Apple hates competition and is taking a very controversial approach to get rid of it.

Many parents who control the use of smartphones by their children, but also a large number of people who care about the hygiene of their lives, use applications that measure the time spent with these devices. These tools give you a precise insight into how you use your smartphone and how much time you spend on each activity. Such applications are available both for Android and iOS smartphones. For some reason, Apple has decided to fight them.

This reason is most likely money…

With the update of iOS to version 12, Apple has introduced a feature to keep track of your activity. It allows you to see how long you’ve been using Facebook, how much life you’ve lost on Netflix, YouTube, and so on. Since then, Apple has been gradually removing apps that offer similar features from its app store, allegedly under the guise of not meeting the conditions for their existence in the App Store.

The New York Times reports that Apple has banned as many as 11 of the 17 most popular parental control apps and tools to combat its smartphone addiction. Tammy Levine of Apple said, “Apple treats all apps the same way, even when they compete with Apple’s apps. But it’s hard to believe.

Apple is praised by brand lovers for taking care of all apps that appear on the App Store. None of them can appear in the store unless they are verified and accepted. In a word: Apple representatives accepted hundreds of versions of a dozen or so banned apps before suddenly they decided to get rid of them…. and this happened, of course, when Apple launched its own alternative with similar features.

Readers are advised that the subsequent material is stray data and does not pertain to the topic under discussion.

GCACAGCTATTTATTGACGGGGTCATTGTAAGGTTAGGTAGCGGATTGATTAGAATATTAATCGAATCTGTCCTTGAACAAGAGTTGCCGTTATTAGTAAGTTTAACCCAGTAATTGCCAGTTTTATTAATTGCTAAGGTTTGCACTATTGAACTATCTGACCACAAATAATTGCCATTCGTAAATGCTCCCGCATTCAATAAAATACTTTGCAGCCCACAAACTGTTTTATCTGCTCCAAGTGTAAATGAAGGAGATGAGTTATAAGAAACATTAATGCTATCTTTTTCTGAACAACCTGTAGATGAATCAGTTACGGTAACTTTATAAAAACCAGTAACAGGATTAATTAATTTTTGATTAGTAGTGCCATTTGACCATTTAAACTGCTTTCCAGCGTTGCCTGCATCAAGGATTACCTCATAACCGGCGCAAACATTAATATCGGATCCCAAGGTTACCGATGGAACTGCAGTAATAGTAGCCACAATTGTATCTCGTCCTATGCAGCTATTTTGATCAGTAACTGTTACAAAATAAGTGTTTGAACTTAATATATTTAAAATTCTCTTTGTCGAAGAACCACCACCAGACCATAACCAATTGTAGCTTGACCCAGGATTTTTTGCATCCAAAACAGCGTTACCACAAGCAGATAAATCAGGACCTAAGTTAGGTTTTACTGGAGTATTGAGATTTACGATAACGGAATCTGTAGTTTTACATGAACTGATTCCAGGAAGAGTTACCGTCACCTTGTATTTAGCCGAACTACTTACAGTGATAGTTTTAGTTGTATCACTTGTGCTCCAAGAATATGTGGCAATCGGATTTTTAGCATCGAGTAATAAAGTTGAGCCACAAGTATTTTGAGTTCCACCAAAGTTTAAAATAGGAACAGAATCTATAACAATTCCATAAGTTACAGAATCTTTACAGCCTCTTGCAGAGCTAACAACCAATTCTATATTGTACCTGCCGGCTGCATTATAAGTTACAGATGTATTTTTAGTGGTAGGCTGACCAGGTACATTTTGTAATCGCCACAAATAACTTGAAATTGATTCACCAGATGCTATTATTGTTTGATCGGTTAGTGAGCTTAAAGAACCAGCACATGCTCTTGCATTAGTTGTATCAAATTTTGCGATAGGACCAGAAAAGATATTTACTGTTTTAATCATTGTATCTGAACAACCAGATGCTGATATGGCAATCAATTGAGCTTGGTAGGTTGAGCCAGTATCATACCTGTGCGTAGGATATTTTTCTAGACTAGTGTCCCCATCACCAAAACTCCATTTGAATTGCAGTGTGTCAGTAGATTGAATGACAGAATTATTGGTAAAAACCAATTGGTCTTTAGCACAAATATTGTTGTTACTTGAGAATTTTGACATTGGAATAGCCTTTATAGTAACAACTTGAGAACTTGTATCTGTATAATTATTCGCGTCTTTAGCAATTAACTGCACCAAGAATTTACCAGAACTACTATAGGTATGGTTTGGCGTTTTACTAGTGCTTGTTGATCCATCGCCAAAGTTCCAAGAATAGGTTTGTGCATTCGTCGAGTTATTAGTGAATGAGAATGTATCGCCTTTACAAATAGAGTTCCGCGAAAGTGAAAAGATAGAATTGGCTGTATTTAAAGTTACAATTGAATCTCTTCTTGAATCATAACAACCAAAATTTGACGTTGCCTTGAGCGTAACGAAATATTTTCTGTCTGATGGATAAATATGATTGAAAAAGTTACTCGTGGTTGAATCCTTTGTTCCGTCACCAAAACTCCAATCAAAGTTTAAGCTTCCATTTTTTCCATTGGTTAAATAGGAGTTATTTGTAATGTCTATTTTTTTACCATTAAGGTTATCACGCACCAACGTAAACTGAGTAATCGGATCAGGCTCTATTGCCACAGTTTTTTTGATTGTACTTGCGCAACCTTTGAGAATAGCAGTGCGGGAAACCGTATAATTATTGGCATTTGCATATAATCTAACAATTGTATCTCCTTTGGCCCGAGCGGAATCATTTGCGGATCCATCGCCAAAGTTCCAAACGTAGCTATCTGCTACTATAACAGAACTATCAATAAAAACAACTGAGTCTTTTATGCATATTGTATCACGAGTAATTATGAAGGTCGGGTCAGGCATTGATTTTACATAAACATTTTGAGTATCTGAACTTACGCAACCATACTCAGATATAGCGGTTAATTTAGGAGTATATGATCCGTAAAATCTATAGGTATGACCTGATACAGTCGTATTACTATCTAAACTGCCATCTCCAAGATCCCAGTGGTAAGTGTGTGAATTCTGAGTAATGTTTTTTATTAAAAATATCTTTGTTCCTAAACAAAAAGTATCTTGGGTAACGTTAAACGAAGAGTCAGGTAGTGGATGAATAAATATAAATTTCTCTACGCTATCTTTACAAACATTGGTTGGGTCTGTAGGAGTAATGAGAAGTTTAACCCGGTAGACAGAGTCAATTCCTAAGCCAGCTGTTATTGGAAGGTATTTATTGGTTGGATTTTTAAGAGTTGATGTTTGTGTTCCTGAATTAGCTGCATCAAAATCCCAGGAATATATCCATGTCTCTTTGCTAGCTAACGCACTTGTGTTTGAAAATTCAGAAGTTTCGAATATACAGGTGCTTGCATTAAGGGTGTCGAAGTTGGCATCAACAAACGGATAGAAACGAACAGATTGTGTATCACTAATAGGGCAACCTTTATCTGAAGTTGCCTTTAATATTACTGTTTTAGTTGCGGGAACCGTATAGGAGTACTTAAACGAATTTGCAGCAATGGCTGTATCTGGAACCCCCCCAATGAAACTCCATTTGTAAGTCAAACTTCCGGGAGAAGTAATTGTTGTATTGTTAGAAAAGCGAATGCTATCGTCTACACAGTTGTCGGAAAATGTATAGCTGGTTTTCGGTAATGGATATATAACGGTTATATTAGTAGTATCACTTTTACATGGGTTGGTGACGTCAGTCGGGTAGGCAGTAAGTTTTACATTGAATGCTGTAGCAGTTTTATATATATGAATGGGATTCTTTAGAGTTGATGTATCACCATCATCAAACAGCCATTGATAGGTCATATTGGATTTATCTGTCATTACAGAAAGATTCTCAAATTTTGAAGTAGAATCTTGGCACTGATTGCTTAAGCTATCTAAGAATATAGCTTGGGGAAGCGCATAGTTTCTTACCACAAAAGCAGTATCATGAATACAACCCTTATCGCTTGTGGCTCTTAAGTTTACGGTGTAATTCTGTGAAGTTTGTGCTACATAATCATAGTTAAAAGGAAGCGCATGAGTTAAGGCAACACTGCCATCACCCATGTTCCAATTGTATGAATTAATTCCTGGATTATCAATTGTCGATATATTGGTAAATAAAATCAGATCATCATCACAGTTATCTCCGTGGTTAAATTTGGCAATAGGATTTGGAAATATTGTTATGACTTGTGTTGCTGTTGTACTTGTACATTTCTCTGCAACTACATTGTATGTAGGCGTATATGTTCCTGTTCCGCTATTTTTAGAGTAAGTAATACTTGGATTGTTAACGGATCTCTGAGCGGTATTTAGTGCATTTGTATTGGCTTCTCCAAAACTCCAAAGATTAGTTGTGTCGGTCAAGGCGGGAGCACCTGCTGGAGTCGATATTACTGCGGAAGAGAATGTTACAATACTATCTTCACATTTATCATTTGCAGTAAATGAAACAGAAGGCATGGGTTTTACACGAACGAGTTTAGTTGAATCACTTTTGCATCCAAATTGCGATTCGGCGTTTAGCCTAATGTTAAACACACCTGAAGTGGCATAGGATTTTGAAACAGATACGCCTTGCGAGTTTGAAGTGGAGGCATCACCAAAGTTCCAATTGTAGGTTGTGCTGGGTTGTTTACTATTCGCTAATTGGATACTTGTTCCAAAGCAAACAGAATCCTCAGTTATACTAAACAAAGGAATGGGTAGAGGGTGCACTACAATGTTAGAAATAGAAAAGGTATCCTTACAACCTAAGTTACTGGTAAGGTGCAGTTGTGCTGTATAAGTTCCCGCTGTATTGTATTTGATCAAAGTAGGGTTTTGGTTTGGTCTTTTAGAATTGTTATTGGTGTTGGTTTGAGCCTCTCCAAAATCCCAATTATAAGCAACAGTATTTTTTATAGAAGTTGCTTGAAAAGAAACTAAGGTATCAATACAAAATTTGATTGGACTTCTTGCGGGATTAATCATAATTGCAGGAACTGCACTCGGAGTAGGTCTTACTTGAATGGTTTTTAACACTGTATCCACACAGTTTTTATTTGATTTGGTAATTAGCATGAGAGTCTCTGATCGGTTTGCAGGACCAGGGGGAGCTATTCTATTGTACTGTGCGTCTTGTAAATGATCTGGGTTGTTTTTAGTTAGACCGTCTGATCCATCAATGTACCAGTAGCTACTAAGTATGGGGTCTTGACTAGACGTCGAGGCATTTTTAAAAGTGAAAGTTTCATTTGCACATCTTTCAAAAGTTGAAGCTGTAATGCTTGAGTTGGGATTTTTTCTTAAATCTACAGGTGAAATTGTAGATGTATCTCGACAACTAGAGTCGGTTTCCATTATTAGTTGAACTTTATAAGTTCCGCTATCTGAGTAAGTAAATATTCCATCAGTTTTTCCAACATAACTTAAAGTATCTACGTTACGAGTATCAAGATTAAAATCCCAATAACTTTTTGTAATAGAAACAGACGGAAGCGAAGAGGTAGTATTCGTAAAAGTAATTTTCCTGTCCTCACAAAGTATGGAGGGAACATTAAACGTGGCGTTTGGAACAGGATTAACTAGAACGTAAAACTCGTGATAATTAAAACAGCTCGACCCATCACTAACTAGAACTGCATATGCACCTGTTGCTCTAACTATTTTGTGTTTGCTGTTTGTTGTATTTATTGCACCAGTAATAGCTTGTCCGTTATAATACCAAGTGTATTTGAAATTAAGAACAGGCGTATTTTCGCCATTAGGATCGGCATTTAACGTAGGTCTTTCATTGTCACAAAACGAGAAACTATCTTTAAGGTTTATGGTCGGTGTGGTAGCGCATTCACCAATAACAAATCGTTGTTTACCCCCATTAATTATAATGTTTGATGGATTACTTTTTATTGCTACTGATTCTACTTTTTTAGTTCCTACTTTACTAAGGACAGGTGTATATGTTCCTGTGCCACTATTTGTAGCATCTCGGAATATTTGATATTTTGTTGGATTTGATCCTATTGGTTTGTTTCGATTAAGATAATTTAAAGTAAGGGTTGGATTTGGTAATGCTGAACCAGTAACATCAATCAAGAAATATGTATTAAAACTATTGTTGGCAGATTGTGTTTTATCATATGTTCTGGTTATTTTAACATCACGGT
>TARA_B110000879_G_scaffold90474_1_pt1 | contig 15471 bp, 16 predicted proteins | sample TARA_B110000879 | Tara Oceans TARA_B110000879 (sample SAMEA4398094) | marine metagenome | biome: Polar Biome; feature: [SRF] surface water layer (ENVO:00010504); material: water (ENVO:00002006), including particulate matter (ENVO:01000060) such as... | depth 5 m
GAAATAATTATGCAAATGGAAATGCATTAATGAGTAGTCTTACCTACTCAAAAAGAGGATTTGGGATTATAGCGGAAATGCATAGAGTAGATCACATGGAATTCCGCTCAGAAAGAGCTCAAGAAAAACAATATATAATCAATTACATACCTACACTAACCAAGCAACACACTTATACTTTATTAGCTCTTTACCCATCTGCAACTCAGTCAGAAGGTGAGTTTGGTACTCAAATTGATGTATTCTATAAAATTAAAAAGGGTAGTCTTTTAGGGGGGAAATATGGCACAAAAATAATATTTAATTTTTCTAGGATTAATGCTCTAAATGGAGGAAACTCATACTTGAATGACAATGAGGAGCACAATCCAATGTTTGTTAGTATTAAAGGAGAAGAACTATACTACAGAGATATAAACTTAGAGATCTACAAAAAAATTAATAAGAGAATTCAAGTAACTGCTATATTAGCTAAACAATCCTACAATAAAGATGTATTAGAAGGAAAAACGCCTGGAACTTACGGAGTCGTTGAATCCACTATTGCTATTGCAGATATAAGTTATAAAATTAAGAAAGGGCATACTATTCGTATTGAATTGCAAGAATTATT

One of the most popular applications removed from the App Store is Freedom. The number of downloads was counted in millions and Freedom CEO, Fred Stutzman does not hide his indignation about Apple’s actions. He believes that Apple does not want to help people fight their addiction and the company should not be trusted to observe its actions in the field of banning alternatives to its own solutions.

The Times reports that the developers of the applications Kidslox and Qustodio have filed a complaint to the European Union authorities, pointing to an act of unfair competition. Let us hope that the authors of the other tools follow the same path.

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